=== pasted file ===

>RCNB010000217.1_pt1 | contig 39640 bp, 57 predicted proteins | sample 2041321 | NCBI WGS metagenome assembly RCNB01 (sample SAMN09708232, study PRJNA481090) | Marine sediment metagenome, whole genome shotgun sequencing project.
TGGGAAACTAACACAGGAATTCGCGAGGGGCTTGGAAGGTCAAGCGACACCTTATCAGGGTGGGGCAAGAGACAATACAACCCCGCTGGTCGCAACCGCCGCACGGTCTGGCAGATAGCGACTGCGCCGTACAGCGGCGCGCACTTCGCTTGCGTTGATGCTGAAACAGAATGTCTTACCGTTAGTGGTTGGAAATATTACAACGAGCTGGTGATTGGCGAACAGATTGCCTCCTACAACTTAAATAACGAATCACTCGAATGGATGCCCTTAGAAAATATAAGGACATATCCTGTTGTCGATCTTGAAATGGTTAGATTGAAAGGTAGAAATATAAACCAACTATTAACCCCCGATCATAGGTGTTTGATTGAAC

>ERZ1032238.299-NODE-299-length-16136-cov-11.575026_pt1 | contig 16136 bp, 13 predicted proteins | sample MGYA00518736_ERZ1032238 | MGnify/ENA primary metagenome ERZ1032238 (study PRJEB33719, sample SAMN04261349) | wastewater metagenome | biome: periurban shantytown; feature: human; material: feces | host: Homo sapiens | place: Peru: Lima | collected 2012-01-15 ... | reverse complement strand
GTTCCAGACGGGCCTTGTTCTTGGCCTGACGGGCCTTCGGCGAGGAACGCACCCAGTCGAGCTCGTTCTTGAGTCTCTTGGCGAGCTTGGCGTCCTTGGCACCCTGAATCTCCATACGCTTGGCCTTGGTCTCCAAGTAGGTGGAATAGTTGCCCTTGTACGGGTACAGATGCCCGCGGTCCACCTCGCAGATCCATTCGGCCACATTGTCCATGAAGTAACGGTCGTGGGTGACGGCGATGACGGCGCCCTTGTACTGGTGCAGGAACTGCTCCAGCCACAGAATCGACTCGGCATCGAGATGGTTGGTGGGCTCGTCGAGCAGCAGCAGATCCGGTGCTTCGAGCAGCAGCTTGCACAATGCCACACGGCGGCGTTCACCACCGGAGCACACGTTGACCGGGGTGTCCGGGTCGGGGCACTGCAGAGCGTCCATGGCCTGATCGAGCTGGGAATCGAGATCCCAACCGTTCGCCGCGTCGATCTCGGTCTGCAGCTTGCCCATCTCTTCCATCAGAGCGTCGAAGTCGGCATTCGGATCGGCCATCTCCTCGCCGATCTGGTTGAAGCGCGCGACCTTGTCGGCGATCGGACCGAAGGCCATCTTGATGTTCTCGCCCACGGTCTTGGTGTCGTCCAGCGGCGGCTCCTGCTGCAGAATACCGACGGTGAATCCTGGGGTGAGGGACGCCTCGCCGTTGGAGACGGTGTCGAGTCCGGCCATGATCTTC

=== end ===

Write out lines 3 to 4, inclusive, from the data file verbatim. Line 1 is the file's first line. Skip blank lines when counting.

>ERZ1032238.299-NODE-299-length-16136-cov-11.575026_pt1 | contig 16136 bp, 13 predicted proteins | sample MGYA00518736_ERZ1032238 | MGnify/ENA primary metagenome ERZ1032238 (study PRJEB33719, sample SAMN04261349) | wastewater metagenome | biome: periurban shantytown; feature: human; material: feces | host: Homo sapiens | place: Peru: Lima | collected 2012-01-15 ... | reverse complement strand
GTTCCAGACGGGCCTTGTTCTTGGCCTGACGGGCCTTCGGCGAGGAACGCACCCAGTCGAGCTCGTTCTTGAGTCTCTTGGCGAGCTTGGCGTCCTTGGCACCCTGAATCTCCATACGCTTGGCCTTGGTCTCCAAGTAGGTGGAATAGTTGCCCTTGTACGGGTACAGATGCCCGCGGTCCACCTCGCAGATCCATTCGGCCACATTGTCCATGAAGTAACGGTCGTGGGTGACGGCGATGACGGCGCCCTTGTACTGGTGCAGGAACTGCTCCAGCCACAGAATCGACTCGGCATCGAGATGGTTGGTGGGCTCGTCGAGCAGCAGCAGATCCGGTGCTTCGAGCAGCAGCTTGCACAATGCCACACGGCGGCGTTCACCACCGGAGCACACGTTGACCGGGGTGTCCGGGTCGGGGCACTGCAGAGCGTCCATGGCCTGATCGAGCTGGGAATCGAGATCCCAACCGTTCGCCGCGTCGATCTCGGTCTGCAGCTTGCCCATCTCTTCCATCAGAGCGTCGAAGTCGGCATTCGGATCGGCCATCTCCTCGCCGATCTGGTTGAAGCGCGCGACCTTGTCGGCGATCGGACCGAAGGCCATCTTGATGTTCTCGCCCACGGTCTTGGTGTCGTCCAGCGGCGGCTCCTGCTGCAGAATACCGACGGTGAATCCTGGGGTGAGGGACGCCTCGCCGTTGGAGACGGTGTCGAGTCCGGCCATGATCTTC